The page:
15. College degrees are worthless. 90{22800fc54956079738b58e74e4dcd846757aa319aad70fcf90c97a58f3119a12} of jobs don’t need them….which means that the bulk of those with the most college degrees are worthless people! We don’t need them either.

    Reply
  16. Space Force! Say, they need a service anthem! I vote for the theme song from StarBlazers: bit.ly/2wO7egU My second runner up vote is for the theme song of Gerry Anderson’s U.F.O. binged.it/2Ni5s26

    Reply
  17. Space Force! Say they need a service anthem! I vote for the theme song from StarBlazers:bit.ly/2wO7egUMy second runner up vote is for the theme song of Gerry Anderson’s U.F.O. binged.it/2Ni5s26

    Reply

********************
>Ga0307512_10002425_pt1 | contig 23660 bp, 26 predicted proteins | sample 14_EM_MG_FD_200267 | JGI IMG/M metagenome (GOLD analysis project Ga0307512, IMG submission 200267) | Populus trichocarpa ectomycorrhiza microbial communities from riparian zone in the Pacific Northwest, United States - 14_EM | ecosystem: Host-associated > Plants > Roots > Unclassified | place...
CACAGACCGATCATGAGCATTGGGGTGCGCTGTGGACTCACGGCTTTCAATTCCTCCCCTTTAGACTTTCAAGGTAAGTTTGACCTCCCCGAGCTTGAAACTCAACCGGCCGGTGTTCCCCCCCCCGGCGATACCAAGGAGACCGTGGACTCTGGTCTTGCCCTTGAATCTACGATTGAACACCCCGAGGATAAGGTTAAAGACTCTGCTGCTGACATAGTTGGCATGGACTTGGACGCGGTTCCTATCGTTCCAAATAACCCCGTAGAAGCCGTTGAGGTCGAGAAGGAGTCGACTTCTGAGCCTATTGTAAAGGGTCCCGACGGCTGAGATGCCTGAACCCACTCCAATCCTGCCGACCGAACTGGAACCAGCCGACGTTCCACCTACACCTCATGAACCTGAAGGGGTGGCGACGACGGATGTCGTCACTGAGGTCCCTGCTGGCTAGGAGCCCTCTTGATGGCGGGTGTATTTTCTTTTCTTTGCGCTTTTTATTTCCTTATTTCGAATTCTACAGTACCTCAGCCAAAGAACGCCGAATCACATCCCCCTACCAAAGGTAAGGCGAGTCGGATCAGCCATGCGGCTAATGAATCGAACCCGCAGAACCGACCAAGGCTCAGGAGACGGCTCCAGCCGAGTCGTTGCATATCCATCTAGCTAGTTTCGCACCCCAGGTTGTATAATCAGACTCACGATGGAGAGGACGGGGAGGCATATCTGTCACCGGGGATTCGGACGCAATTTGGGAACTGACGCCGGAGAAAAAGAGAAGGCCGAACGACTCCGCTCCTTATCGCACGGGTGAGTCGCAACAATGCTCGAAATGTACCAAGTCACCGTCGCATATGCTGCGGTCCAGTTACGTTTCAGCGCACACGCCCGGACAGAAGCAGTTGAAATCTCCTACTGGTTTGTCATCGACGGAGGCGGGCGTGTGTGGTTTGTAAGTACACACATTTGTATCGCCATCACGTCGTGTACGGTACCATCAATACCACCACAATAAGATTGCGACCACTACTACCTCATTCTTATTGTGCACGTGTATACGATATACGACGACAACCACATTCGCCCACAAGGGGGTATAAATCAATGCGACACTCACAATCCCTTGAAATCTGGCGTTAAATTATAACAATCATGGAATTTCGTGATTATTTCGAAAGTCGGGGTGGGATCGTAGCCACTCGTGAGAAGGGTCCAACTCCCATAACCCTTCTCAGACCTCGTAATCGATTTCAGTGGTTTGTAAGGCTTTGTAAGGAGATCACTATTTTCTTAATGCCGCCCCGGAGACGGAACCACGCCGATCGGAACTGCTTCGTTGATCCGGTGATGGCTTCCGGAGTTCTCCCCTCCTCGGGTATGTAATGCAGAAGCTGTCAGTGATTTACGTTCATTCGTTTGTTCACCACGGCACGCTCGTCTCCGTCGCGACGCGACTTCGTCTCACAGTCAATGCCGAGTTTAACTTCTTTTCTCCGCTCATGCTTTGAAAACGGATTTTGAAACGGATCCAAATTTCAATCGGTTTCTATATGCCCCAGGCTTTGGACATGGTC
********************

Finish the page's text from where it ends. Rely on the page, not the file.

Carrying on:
18. Space X already conducts classified NSA and NRO launches, with more classified military launches awarded already. They are already fully authorized in classified operations. That’s as secret squirrel as launches get. The concern with China is ceding “on paper” operational superiority in the S. Pacific by pushing our missile defenses to the edge (or beyond) of their operational envelope with a hypersonic threat. We don’t want China to have missile capabilities that can outstrip our surface fleet’s defenses or our land based defenses. The doctrine that the DOD is operating on for countering hypersonic threats is not exclusively big picture “all theater” global thermonuclear war. Railguns don’t have the same capabilities as a missile because they’re exclusively sea-based (for now, and the foreseeable future) and range can’t match a missile. The range of a ship mounted railgun is somewhere in the low 100+ mile range. That’s comparable to the older SM-6, but the new SM-6 is more versatile and the extended variant is 250 miles. With the range increase of the SM-3 IIA over the SM-3 IB, the SM-6 could conceivably be increased further. And you can fire SM missiles out of Aegis Ashore batteries, from surface vessels, its even been suggested to modify Trident launch tubes on Ohio class subs for SM missiles, particularly the SM-3 IIA or IIB. So railguns are cool and all, but they don’t fulfill all the roles of a flight proven multi-role missile family.